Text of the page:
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In a first, WHO prequalifies Merck’s Ebola vaccine

Tedros Adhanom Ghebreyesus
Tedros Adhanom Ghebreyesus

One day after winning conditional approval in Europe, Merck’s Ebola vaccine received prequalification status from WHO, giving it the agency’s stamp of approval as a safe and effective prevention tool against the deadly virus.

It was the first time WHO prequalified an Ebola vaccine, a process meant to speed up access to medicines. The designation allows United Nations agencies and Gavi, the Vaccine Alliance, to secure the vaccine for at-risk countries, WHO said.

It was the fastest vaccine prequalification process ever conducted by the agency.

“This is a historic step toward ensuring the people who most need it are able to access this life-saving vaccine," WHO Director-General Tedros Adhanom Ghebreyesus, PhD, MSc, said in a statement. "Five years ago, we had no vaccine and no therapeutics for Ebola. With a prequalified vaccine and experimental therapeutics, Ebola is now preventable and treatable."

Photo of a health care worker adminstiering the Ebola vaccine 
Merck’s Ebola vaccine has been more than 97% effective in the ongoing outbreak in the Democratic Republic of the Congo.
Source: World Bank/Vincent Tremeau. (This work has not been changed and is licensed under: https://creativecommons.org/licenses/by-nc-nd/2.0/.)

The vaccine, named Ervebo, was granted conditional marketing authorization for use in adults on Monday by the European Commission, the executive arm of the European Union, allowing Merck to manufacture doses in Germany. It has already been given to more than 250,000 people in the ongoing Ebola outbreak in the Democratic Republic of the Congo (DRC), where it has been estimated to be more than 97% effective.

The vaccine protects against Ebola virus disease caused by the Zaire species of the virus, which is the cause of most Ebola outbreaks, including the current DRC outbreak and the West African epidemic.

It is also up for FDA approval in the United States, with a decision expected by mid-March.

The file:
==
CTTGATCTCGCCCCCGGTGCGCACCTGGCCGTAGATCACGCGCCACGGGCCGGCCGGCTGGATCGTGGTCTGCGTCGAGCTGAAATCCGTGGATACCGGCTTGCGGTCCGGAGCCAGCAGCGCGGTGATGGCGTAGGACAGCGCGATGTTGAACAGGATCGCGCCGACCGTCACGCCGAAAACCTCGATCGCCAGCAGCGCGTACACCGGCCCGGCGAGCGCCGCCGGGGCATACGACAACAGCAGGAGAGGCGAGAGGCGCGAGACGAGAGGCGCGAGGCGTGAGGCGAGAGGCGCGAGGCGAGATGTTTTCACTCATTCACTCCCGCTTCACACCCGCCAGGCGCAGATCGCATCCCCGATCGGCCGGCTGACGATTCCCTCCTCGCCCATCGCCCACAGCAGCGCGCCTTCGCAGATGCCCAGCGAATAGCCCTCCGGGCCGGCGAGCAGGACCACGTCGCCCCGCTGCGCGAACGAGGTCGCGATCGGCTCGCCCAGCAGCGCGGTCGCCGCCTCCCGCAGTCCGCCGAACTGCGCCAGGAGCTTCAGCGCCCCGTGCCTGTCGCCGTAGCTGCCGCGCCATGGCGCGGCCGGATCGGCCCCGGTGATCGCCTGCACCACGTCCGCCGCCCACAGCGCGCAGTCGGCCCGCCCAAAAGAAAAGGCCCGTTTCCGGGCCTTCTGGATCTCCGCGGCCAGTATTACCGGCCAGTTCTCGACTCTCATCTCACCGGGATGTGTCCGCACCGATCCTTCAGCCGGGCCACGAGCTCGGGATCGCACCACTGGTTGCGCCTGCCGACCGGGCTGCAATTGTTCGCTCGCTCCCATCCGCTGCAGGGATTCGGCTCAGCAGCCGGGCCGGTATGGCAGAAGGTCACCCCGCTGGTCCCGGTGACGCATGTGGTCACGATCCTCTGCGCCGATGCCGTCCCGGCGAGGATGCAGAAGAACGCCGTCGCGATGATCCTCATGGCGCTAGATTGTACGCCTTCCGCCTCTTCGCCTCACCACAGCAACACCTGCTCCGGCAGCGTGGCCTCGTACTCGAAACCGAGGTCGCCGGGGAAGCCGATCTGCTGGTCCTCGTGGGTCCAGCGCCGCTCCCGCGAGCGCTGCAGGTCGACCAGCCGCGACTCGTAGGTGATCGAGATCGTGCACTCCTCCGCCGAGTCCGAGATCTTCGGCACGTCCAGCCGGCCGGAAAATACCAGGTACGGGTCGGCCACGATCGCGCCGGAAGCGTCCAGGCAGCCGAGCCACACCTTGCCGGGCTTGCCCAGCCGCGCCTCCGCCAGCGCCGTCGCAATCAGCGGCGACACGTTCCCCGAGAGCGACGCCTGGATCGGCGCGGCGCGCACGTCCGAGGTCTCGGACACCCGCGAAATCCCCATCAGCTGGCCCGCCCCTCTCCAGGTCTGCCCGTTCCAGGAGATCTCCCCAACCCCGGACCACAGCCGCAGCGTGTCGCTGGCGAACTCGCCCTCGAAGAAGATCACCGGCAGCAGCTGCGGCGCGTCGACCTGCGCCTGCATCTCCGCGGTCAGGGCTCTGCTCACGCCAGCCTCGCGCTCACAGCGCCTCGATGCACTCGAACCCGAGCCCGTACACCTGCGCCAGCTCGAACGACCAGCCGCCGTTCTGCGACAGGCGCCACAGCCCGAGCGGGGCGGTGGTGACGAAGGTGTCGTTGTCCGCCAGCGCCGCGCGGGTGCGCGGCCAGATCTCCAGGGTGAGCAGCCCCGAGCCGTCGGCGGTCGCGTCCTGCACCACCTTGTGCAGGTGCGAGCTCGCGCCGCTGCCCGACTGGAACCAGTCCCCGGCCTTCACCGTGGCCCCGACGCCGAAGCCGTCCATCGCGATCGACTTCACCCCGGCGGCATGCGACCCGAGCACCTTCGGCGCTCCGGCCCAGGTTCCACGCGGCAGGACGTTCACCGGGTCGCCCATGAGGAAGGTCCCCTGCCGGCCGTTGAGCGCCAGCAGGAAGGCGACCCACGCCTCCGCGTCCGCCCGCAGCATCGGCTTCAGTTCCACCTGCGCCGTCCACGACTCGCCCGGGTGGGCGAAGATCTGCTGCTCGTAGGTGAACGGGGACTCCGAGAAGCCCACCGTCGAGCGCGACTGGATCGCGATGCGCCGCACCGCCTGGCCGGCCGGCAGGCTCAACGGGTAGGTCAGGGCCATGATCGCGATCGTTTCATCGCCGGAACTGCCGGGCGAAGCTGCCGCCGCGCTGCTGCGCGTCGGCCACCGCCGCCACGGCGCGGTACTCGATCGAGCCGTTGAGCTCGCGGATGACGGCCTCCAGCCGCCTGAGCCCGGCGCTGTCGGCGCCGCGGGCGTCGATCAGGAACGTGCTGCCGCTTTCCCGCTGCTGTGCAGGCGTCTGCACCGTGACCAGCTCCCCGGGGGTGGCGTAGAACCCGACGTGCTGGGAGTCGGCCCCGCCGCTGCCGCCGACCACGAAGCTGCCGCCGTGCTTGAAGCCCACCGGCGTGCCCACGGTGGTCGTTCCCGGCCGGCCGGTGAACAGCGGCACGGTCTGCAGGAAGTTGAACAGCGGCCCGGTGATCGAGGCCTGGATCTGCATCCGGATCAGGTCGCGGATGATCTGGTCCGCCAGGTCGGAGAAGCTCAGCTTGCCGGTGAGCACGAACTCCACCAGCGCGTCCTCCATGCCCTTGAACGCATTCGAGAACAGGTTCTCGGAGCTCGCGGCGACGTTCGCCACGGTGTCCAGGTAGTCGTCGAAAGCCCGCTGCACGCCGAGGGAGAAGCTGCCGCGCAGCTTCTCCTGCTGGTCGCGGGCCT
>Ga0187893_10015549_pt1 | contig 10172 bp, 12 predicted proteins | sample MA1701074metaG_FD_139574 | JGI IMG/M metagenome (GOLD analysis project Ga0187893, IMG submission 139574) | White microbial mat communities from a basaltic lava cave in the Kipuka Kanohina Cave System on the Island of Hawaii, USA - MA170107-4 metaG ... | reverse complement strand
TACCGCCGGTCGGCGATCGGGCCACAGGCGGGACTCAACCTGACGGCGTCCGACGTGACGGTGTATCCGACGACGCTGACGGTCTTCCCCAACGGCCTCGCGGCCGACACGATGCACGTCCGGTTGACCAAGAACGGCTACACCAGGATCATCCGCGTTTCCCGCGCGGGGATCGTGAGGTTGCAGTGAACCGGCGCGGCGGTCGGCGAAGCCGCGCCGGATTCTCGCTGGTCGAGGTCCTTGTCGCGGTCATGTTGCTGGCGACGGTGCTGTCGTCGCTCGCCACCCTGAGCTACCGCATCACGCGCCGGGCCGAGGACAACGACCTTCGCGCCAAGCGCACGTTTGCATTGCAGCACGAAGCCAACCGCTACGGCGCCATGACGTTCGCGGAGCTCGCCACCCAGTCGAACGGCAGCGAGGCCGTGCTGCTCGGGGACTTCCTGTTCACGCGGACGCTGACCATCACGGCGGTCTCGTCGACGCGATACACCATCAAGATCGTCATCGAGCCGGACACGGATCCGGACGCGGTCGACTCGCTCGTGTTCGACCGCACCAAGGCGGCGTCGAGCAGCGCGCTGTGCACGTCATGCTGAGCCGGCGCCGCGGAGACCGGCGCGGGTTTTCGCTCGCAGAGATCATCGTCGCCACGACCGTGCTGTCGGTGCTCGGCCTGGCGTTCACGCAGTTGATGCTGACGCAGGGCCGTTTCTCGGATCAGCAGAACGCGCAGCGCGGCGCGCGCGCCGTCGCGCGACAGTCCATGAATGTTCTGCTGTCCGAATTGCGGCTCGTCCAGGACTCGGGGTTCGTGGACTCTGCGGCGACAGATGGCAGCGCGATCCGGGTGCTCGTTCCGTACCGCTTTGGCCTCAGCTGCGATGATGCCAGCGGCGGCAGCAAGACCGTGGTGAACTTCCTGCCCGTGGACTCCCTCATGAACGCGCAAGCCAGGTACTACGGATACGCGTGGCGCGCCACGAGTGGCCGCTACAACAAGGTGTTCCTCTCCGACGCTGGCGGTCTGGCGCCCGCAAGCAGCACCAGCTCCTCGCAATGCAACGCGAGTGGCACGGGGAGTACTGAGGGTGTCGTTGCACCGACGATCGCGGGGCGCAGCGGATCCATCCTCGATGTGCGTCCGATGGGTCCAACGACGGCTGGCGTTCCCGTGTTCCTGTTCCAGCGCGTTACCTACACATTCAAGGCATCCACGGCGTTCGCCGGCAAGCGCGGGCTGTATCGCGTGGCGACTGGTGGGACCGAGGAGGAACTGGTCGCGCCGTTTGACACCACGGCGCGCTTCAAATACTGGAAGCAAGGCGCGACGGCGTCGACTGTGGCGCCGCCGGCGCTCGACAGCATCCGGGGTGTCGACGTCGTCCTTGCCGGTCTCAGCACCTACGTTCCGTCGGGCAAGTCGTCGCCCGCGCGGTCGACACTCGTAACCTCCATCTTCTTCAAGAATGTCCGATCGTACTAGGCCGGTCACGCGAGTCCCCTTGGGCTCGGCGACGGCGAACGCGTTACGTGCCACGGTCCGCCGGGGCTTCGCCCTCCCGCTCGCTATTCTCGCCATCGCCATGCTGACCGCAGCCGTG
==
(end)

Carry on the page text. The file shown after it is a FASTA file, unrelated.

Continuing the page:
WHO said it is “facilitating licensing of the vaccine for use in countries at risk of Ebola outbreaks” and has been told that African regulators “will quickly license the vaccine following the WHO recommendation.”

Tedros Adhanom Ghebreyesus
Tedros Adhanom Ghebreyesus

One day after winning conditional approval in Europe, Merck’s Ebola vaccine received prequalification status from WHO, giving it the agency’s stamp of approval as a safe and effective prevention tool against the deadly virus.

It was the first time WHO prequalified an Ebola vaccine, a process meant to speed up access to medicines. The designation allows United Nations agencies and Gavi, the Vaccine Alliance, to secure the vaccine for at-risk countries, WHO said.

It was the fastest vaccine prequalification process ever conducted by the agency.

“This is a historic step toward ensuring the people who most need it are able to access this life-saving vaccine," WHO Director-General Tedros Adhanom Ghebreyesus, PhD, MSc, said in a statement. "Five years ago, we had no vaccine and no therapeutics for Ebola. With a prequalified vaccine and experimental therapeutics, Ebola is now preventable and treatable."

Photo of a health care worker adminstiering the Ebola vaccine 
Merck’s Ebola vaccine has been more than 97% effective in the ongoing outbreak in the Democratic Republic of the Congo.
Source: World Bank/Vincent Tremeau. (This work has not been changed and is licensed under: https://creativecommons.org/licenses/by-nc-nd/2.0/.)

The vaccine, named Ervebo, was granted conditional marketing authorization for use in adults on Monday by the European Commission, the executive arm of the European Union, allowing Merck to manufacture doses in Germany. It has already been given to more than 250,000 people in the ongoing Ebola outbreak in the Democratic Republic of the Congo (DRC), where it has been estimated to be more than 97% effective.

The vaccine protects against Ebola virus disease caused by the Zaire species of the virus, which is the cause of most Ebola outbreaks, including the current DRC outbreak and the West African epidemic.

It is also up for FDA approval in the United States, with a decision expected by mid-March.

WHO said it is “facilitating licensing of the vaccine for use in countries at risk of Ebola outbreaks” and has been told that African regulators “will quickly license the vaccine following the WHO recommendation.”

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